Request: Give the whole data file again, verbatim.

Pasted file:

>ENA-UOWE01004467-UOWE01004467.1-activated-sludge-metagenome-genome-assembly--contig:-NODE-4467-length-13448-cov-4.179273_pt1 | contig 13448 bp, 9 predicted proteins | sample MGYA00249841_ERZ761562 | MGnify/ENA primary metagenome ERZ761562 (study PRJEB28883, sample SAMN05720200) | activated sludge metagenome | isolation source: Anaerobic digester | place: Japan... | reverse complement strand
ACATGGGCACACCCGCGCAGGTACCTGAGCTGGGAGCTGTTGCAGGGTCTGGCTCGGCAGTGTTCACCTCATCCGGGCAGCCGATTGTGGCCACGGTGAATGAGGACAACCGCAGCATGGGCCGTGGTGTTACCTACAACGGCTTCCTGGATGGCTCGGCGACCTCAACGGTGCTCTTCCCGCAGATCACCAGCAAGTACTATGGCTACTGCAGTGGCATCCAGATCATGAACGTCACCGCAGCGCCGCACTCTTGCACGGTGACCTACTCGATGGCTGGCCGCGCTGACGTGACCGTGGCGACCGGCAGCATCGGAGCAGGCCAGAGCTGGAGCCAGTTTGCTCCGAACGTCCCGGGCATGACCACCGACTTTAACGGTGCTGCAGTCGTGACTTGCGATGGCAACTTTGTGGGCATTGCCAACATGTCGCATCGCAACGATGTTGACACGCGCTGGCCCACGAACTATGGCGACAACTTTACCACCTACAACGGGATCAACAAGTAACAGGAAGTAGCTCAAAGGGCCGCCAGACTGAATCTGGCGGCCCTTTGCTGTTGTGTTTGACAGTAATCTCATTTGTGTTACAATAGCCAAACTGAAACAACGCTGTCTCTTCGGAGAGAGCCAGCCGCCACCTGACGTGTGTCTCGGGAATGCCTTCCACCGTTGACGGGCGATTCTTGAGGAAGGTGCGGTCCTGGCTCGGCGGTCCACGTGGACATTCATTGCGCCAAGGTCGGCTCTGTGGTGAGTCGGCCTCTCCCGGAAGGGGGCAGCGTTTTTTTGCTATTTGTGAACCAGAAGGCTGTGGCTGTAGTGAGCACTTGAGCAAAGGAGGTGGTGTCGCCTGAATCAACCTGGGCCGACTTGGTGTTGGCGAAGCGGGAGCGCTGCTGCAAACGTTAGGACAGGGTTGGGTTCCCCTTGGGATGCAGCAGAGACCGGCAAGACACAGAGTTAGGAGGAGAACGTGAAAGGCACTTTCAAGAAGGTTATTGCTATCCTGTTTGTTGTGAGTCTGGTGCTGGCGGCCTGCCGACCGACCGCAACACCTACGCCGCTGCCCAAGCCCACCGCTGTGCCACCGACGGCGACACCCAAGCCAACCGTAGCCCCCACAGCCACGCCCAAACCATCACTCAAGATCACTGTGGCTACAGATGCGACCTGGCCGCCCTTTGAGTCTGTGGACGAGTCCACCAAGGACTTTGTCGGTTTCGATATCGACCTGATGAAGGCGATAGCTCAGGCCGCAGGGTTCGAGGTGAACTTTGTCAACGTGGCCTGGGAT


>ENA-UOWE01004467-UOWE01004467.1-activated-sludge-metagenome-genome-assembly--contig:-NODE-4467-length-13448-cov-4.179273_pt1 | contig 13448 bp, 9 predicted proteins | sample MGYA00249841_ERZ761562 | MGnify/ENA primary metagenome ERZ761562 (study PRJEB28883, sample SAMN05720200) | activated sludge metagenome | isolation source: Anaerobic digester | place: Japan... | reverse complement strand
ACATGGGCACACCCGCGCAGGTACCTGAGCTGGGAGCTGTTGCAGGGTCTGGCTCGGCAGTGTTCACCTCATCCGGGCAGCCGATTGTGGCCACGGTGAATGAGGACAACCGCAGCATGGGCCGTGGTGTTACCTACAACGGCTTCCTGGATGGCTCGGCGACCTCAACGGTGCTCTTCCCGCAGATCACCAGCAAGTACTATGGCTACTGCAGTGGCATCCAGATCATGAACGTCACCGCAGCGCCGCACTCTTGCACGGTGACCTACTCGATGGCTGGCCGCGCTGACGTGACCGTGGCGACCGGCAGCATCGGAGCAGGCCAGAGCTGGAGCCAGTTTGCTCCGAACGTCCCGGGCATGACCACCGACTTTAACGGTGCTGCAGTCGTGACTTGCGATGGCAACTTTGTGGGCATTGCCAACATGTCGCATCGCAACGATGTTGACACGCGCTGGCCCACGAACTATGGCGACAACTTTACCACCTACAACGGGATCAACAAGTAACAGGAAGTAGCTCAAAGGGCCGCCAGACTGAATCTGGCGGCCCTTTGCTGTTGTGTTTGACAGTAATCTCATTTGTGTTACAATAGCCAAACTGAAACAACGCTGTCTCTTCGGAGAGAGCCAGCCGCCACCTGACGTGTGTCTCGGGAATGCCTTCCACCGTTGACGGGCGATTCTTGAGGAAGGTGCGGTCCTGGCTCGGCGGTCCACGTGGACATTCATTGCGCCAAGGTCGGCTCTGTGGTGAGTCGGCCTCTCCCGGAAGGGGGCAGCGTTTTTTTGCTATTTGTGAACCAGAAGGCTGTGGCTGTAGTGAGCACTTGAGCAAAGGAGGTGGTGTCGCCTGAATCAACCTGGGCCGACTTGGTGTTGGCGAAGCGGGAGCGCTGCTGCAAACGTTAGGACAGGGTTGGGTTCCCCTTGGGATGCAGCAGAGACCGGCAAGACACAGAGTTAGGAGGAGAACGTGAAAGGCACTTTCAAGAAGGTTATTGCTATCCTGTTTGTTGTGAGTCTGGTGCTGGCGGCCTGCCGACCGACCGCAACACCTACGCCGCTGCCCAAGCCCACCGCTGTGCCACCGACGGCGACACCCAAGCCAACCGTAGCCCCCACAGCCACGCCCAAACCATCACTCAAGATCACTGTGGCTACAGATGCGACCTGGCCGCCCTTTGAGTCTGTGGACGAGTCCACCAAGGACTTTGTCGGTTTCGATATCGACCTGATGAAGGCGATAGCTCAGGCCGCAGGGTTCGAGGTGAACTTTGTCAACGTGGCCTGGGAT